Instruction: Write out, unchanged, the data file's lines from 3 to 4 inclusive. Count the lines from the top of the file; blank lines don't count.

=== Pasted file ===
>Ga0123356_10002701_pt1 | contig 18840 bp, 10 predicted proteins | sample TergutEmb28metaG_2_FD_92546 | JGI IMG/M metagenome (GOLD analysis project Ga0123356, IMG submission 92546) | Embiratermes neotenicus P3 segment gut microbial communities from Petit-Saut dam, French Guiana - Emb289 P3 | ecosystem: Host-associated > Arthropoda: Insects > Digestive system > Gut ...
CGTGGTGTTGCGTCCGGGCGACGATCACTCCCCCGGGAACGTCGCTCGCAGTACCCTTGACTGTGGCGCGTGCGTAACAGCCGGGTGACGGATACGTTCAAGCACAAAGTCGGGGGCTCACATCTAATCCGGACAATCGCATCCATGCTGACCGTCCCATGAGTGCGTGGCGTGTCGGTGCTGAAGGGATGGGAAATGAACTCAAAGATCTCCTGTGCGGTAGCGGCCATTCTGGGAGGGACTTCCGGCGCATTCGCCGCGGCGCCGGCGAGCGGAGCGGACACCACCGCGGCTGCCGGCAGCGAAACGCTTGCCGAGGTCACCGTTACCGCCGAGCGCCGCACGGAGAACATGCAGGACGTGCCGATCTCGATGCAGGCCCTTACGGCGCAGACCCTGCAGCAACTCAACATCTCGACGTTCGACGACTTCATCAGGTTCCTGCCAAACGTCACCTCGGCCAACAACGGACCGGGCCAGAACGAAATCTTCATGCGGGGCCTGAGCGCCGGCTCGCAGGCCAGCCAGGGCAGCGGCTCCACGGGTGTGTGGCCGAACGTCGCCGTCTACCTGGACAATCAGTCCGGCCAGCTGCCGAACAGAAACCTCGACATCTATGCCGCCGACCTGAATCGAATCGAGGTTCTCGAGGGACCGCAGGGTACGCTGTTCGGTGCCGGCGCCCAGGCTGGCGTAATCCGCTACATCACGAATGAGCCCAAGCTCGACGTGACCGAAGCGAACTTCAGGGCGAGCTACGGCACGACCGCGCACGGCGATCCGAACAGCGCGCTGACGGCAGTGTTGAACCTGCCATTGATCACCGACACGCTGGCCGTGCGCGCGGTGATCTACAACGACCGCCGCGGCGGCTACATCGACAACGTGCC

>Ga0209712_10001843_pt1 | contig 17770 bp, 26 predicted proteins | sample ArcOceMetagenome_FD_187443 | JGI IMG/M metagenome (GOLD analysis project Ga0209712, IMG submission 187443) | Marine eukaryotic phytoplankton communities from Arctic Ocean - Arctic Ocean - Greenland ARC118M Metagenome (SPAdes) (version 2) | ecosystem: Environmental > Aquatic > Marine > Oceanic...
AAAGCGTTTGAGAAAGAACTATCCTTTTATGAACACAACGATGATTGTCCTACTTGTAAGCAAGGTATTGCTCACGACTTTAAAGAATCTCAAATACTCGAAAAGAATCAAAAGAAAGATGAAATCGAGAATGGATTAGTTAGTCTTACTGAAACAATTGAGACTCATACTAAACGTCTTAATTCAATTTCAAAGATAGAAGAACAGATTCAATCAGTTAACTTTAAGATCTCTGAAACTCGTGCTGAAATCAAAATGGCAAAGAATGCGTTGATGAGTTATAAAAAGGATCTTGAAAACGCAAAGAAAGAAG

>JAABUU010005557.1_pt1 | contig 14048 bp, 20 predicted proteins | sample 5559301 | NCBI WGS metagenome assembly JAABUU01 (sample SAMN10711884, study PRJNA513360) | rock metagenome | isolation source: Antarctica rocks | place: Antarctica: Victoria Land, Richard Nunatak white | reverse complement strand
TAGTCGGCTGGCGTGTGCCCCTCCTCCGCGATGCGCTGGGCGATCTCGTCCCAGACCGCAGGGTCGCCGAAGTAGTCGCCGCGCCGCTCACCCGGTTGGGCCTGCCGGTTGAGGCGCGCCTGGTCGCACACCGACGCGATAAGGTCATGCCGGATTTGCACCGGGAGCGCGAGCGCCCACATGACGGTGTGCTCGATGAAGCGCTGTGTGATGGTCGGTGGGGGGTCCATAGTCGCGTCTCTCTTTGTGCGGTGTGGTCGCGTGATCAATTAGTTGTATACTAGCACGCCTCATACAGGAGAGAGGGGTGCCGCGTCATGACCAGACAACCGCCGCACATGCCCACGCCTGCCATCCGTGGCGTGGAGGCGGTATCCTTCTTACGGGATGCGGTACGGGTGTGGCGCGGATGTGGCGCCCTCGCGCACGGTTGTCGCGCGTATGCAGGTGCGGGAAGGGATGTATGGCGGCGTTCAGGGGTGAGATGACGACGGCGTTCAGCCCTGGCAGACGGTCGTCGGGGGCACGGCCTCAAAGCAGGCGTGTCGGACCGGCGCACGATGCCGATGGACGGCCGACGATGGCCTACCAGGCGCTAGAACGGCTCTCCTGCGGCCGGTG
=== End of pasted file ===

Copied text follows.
>Ga0209712_10001843_pt1 | contig 17770 bp, 26 predicted proteins | sample ArcOceMetagenome_FD_187443 | JGI IMG/M metagenome (GOLD analysis project Ga0209712, IMG submission 187443) | Marine eukaryotic phytoplankton communities from Arctic Ocean - Arctic Ocean - Greenland ARC118M Metagenome (SPAdes) (version 2) | ecosystem: Environmental > Aquatic > Marine > Oceanic...
AAAGCGTTTGAGAAAGAACTATCCTTTTATGAACACAACGATGATTGTCCTACTTGTAAGCAAGGTATTGCTCACGACTTTAAAGAATCTCAAATACTCGAAAAGAATCAAAAGAAAGATGAAATCGAGAATGGATTAGTTAGTCTTACTGAAACAATTGAGACTCATACTAAACGTCTTAATTCAATTTCAAAGATAGAAGAACAGATTCAATCAGTTAACTTTAAGATCTCTGAAACTCGTGCTGAAATCAAAATGGCAAAGAATGCGTTGATGAGTTATAAAAAGGATCTTGAAAACGCAAAGAAAGAAG